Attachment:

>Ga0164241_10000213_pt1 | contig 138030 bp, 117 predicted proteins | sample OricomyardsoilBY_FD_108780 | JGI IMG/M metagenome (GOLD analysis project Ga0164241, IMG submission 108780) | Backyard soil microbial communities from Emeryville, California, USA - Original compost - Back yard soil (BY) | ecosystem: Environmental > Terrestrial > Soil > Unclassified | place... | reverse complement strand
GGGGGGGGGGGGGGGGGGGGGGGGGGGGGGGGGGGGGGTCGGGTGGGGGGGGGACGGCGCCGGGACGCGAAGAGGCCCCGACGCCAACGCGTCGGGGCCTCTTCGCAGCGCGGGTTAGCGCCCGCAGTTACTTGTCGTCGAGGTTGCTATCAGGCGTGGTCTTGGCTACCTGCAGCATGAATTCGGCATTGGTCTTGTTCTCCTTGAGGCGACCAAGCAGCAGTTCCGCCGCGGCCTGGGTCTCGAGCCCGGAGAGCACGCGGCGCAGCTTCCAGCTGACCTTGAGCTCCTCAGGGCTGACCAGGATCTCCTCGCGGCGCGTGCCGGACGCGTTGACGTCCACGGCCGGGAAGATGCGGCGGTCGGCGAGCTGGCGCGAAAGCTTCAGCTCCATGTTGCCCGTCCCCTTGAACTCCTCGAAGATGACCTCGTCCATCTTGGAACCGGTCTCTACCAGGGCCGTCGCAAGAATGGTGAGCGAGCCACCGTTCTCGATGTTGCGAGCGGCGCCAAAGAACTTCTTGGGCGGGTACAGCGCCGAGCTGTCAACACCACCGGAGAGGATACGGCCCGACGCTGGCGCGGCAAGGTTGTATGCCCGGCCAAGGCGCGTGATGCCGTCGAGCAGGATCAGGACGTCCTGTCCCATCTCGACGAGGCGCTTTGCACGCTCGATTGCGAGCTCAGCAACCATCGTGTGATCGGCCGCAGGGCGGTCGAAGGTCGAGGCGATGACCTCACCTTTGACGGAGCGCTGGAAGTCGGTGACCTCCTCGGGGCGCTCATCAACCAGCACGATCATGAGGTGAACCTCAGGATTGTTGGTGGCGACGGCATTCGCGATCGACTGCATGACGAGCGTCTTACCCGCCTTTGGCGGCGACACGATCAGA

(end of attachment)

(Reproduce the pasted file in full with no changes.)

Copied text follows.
>Ga0164241_10000213_pt1 | contig 138030 bp, 117 predicted proteins | sample OricomyardsoilBY_FD_108780 | JGI IMG/M metagenome (GOLD analysis project Ga0164241, IMG submission 108780) | Backyard soil microbial communities from Emeryville, California, USA - Original compost - Back yard soil (BY) | ecosystem: Environmental > Terrestrial > Soil > Unclassified | place... | reverse complement strand
GGGGGGGGGGGGGGGGGGGGGGGGGGGGGGGGGGGGGGTCGGGTGGGGGGGGGACGGCGCCGGGACGCGAAGAGGCCCCGACGCCAACGCGTCGGGGCCTCTTCGCAGCGCGGGTTAGCGCCCGCAGTTACTTGTCGTCGAGGTTGCTATCAGGCGTGGTCTTGGCTACCTGCAGCATGAATTCGGCATTGGTCTTGTTCTCCTTGAGGCGACCAAGCAGCAGTTCCGCCGCGGCCTGGGTCTCGAGCCCGGAGAGCACGCGGCGCAGCTTCCAGCTGACCTTGAGCTCCTCAGGGCTGACCAGGATCTCCTCGCGGCGCGTGCCGGACGCGTTGACGTCCACGGCCGGGAAGATGCGGCGGTCGGCGAGCTGGCGCGAAAGCTTCAGCTCCATGTTGCCCGTCCCCTTGAACTCCTCGAAGATGACCTCGTCCATCTTGGAACCGGTCTCTACCAGGGCCGTCGCAAGAATGGTGAGCGAGCCACCGTTCTCGATGTTGCGAGCGGCGCCAAAGAACTTCTTGGGCGGGTACAGCGCCGAGCTGTCAACACCACCGGAGAGGATACGGCCCGACGCTGGCGCGGCAAGGTTGTATGCCCGGCCAAGGCGCGTGATGCCGTCGAGCAGGATCAGGACGTCCTGTCCCATCTCGACGAGGCGCTTTGCACGCTCGATTGCGAGCTCAGCAACCATCGTGTGATCGGCCGCAGGGCGGTCGAAGGTCGAGGCGATGACCTCACCTTTGACGGAGCGCTGGAAGTCGGTGACCTCCTCGGGGCGCTCATCAACCAGCACGATCATGAGGTGAACCTCAGGATTGTTGGTGGCGACGGCATTCGCGATCGACTGCATGACGAGCGTCTTACCCGCCTTTGGCGGCGACACGATCAGA